Monoclonal antibodies, inhibitors, immunotherapy, and other medicines been developed as a result of a thorough understanding of the mechanism behind the cancer development. Although these medications effectively treat cancer, a major issue influencing patient survival, prognosis, and quality of life is the cardio toxicity they produce. So, "cardio-oncology" has become a more advanced field. Because myocardial cells are directly damaged, decreased heart function after cancer therapy may be caused by primary cardiomyopathy. Changes in the hormonal system or in the innervation lead to secondary cardiomyopathy. As an alternative, inflammatory cells infiltrate the myocardium to create myocarditis. The foundation of cardio-oncology is the evaluation and treatment of cardio toxicity brought on by anticancer medication or the malignant process it. In order to prolong meaningful lives and provide individuals with supportive cardiovascular care while pursuing optimal cancer care, it is important to strike a balance between antitumor efficacy and cardiac events connected to cancer therapy.

In order to achieve this goal, researchers have concentrated on preventing and reducing the cardio toxicity related to cancer treatment. The development of "tumour cardiology" has involved efforts to combine cardiovascular and anticancer medications without altering the anti-cancer efficacy while attaining cardiac cleansing. The risk of cardiovascular disease in cancer patients is the main focus of traditional cardio-oncology. Reverse cardio-oncology is based on the likelihood that people with cardiovascular disease will get cancer in the future. These two avenues of development point to a complex interaction between the two disorders. The collaboration between cancer and cardiology as well as the prevention and treatment of linked disorders can all benefit from an understanding of this bidirectional interaction. In this article, we examine the processes of cardio toxicity brought on by cancer treatment, combination therapy, and some recent advances in reversing cardio-oncology.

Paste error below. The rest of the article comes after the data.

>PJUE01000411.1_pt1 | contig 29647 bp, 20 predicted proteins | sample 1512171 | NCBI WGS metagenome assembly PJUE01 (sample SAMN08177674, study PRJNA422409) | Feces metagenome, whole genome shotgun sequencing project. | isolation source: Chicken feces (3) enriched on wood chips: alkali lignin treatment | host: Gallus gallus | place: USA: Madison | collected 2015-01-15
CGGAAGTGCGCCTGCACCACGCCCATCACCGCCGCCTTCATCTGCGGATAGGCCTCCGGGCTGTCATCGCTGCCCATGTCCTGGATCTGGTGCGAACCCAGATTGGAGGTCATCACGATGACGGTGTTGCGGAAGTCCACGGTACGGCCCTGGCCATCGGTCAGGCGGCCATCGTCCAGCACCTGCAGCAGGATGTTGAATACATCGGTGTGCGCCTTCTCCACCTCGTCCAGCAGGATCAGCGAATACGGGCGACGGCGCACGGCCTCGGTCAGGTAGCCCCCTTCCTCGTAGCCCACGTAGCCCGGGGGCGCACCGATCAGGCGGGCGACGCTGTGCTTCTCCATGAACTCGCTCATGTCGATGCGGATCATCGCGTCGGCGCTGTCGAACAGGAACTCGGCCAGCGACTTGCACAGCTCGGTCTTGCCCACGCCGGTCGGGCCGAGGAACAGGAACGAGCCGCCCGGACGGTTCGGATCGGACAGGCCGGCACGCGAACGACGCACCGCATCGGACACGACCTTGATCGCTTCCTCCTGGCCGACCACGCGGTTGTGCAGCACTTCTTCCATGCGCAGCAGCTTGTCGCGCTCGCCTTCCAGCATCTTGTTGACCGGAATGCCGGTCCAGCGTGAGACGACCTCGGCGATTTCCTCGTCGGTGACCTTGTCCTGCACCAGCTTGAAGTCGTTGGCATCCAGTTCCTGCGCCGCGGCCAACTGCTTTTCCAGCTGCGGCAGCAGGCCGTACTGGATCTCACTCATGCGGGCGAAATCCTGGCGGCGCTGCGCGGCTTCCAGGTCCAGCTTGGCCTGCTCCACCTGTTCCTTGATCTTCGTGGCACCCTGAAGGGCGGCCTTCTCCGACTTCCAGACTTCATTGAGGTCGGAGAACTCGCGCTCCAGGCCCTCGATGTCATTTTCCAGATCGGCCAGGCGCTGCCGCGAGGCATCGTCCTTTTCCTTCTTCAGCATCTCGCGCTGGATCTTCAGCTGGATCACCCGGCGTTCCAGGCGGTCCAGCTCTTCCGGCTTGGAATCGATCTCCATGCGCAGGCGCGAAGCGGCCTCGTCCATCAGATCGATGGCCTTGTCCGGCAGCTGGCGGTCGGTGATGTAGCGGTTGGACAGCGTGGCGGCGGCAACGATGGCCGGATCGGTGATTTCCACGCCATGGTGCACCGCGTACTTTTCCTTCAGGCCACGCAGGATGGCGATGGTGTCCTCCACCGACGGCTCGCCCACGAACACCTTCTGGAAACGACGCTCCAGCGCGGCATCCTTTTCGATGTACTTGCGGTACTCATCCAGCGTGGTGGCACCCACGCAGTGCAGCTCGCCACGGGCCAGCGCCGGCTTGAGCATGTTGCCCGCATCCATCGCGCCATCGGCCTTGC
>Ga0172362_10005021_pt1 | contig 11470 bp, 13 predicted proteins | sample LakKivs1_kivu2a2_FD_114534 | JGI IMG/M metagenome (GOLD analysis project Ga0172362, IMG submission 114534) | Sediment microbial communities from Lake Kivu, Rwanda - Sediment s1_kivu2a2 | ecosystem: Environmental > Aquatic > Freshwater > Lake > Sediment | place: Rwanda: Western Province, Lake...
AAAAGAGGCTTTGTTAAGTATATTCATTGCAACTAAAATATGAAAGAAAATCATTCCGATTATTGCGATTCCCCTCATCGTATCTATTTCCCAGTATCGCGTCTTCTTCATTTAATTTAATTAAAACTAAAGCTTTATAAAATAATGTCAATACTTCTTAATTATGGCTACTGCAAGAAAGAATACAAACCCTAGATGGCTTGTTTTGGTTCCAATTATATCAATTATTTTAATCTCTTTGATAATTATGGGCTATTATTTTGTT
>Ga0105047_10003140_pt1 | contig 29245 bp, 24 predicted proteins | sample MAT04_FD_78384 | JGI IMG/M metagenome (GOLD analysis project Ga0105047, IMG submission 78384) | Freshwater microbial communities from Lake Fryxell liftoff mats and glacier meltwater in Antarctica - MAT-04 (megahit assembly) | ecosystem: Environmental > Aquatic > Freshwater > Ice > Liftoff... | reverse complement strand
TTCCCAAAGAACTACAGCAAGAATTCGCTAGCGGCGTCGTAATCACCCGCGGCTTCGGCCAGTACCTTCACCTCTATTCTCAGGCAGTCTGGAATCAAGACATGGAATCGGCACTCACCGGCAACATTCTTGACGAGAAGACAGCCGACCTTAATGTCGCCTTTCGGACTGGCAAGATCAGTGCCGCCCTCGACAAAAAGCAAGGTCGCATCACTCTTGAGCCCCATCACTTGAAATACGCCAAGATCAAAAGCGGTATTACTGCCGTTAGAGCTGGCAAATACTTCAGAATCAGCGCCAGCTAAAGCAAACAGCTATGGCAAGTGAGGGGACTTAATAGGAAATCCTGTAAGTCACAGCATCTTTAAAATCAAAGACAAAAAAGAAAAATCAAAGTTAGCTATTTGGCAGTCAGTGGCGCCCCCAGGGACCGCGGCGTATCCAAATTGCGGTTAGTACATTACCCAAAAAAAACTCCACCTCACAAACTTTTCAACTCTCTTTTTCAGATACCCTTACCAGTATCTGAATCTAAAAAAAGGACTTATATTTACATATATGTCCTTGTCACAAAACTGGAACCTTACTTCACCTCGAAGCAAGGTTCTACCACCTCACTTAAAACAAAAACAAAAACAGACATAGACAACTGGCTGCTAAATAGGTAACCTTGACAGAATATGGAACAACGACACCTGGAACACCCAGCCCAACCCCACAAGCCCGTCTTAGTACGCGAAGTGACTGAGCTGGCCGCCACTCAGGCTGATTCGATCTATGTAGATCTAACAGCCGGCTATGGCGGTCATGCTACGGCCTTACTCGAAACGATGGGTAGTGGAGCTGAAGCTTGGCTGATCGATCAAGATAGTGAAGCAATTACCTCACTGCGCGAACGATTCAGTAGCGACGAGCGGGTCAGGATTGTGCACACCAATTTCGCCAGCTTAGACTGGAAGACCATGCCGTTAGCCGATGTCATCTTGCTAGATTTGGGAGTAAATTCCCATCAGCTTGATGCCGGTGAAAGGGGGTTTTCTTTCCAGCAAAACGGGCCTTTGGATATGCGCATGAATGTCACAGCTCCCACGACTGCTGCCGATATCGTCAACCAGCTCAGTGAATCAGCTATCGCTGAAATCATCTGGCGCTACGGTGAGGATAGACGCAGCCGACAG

Literature Review

Chemotherapy, radiation, targeted therapy, and immunotherapy are the main types of treatments for advanced cancer; all of them have a detrimental effect on the cardiovascular system and have been widely documented. Cardio toxicities brought on by chemotherapy and radiation therapy in particular are the main cause of morbidity and mortality in cancer survivors [1]. There is established cardio toxicity linked to ANT usage in chemotherapy. Contrarily, there are few reports of cardio toxicity linked to relatively new medicines like target therapy and immunomodulation. ANTs' anticancer method involves causing DNA damage. They primarily affect cells in the S and G2 stages of proliferation [2]. Through non-specific insertion, the parent nucleus of the anthracene ring is parallel to the DNA base pair and creates a relatively stable complex. Since DNA is negatively charged, the parent nucleus' positive charge has a strong affinity for it. The molecule's quinone structure can easily take part in electron transfer processes that result in oxygen free radicals. On the one hand, ANTs are DNA-embedded and obstruct DNA transcription and replication. However, using ANTs causes double-strand breaks in DNA and oxidative damage to nucleic acids by boosting the generation of reactive oxygen species [3].